If you have questions on any element associated with LIFO inventory or think it may be a valuable option for you, please contact your professional at William Vaughan Company as soon as possible.

By: Bill Horst, CPA, CMA

InvestOhio Tax Credit Update: Approximately $50 Million in Credits Still Available

The Ohio Development Services Agency recently made some changes to the InvestOhio program, an incentive program introduced in September 2011 which provides a tax credit to Ohio individual taxpayers who invest in Ohio small businesses. A brief overview of the program and new modifications, effective September 28, 2012 are presented below.

InvestOhio. At the end of 2011, Ohio enacted an income tax incentive for eligible investors; Ohio individual taxpayers, pass-through entities, trusts and estates. This incentive provides a non-refundable personal income tax credit to investors that infuse new equity (cash) into Ohio small businesses, defined below, and hold that investment for two years. The credit which is 10% of the investment is a dollar for dollar reduction in the taxable income of the investor up to $1 million per taxpayer and $2 million for married couples filing jointly.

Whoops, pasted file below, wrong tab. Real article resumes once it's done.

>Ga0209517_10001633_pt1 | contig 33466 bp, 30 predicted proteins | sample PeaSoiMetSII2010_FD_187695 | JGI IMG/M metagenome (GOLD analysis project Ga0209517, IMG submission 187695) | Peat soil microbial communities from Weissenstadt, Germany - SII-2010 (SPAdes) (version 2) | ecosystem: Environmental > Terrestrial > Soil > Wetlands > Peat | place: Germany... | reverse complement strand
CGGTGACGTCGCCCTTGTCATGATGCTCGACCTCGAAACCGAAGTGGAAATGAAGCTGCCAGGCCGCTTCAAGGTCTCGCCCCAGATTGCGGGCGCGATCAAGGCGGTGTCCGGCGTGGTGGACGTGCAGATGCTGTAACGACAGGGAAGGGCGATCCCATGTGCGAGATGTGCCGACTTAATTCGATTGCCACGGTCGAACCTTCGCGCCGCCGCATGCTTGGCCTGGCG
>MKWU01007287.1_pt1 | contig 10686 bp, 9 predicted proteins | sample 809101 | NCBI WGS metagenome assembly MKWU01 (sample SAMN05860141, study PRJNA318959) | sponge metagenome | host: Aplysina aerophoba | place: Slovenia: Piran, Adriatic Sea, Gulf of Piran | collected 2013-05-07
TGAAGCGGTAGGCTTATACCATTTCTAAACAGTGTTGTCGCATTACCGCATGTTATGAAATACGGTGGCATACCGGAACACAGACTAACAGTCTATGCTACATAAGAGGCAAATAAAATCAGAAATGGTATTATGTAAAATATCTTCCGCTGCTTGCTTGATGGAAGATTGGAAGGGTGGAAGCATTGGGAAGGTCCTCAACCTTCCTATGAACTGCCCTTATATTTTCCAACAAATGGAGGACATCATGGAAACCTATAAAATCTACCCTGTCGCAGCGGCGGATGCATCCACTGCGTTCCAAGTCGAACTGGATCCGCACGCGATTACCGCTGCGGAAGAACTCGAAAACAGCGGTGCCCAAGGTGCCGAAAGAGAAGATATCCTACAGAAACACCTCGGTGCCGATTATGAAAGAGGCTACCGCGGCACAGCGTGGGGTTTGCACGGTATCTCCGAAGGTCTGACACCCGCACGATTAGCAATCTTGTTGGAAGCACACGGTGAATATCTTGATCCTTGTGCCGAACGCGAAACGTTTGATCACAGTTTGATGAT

Eligibility. Business enterprises must meet the definition of an “eligible small business”. To qualify all the following requirements must be satisfied:

  • At the time of a qualifying investment, the enterprise’s total assets must not exceed $50 million, OR the enterprise annual sales are $10 million or less.
  • The enterprise must have enough presence in Ohio to qualify. This interpreted to mean that more than half of your employees are in Ohio, OR you have more than 50 full-time equivalent employees in Ohio.
  • Within six months after an eligible investor’s qualifying investment is made, the enterprise invests or incurs cost in one of five categories of allowable expenses in an amount at least equal to the amount of the qualifying investment.

New Modifications, Effective September 28, 2012. Ohio recently passed a law making some new modifications to the program. Modifications of particular importance include the following:

  • Application fee. The application fee goes into effect for any applications received after September 28, 2012. The fee is calculated at the greater of $100 or 0.10% of the investment amount (on a $1 million investment, the possible credit would be $100,000 and you would have to pay a $1,000 application fee).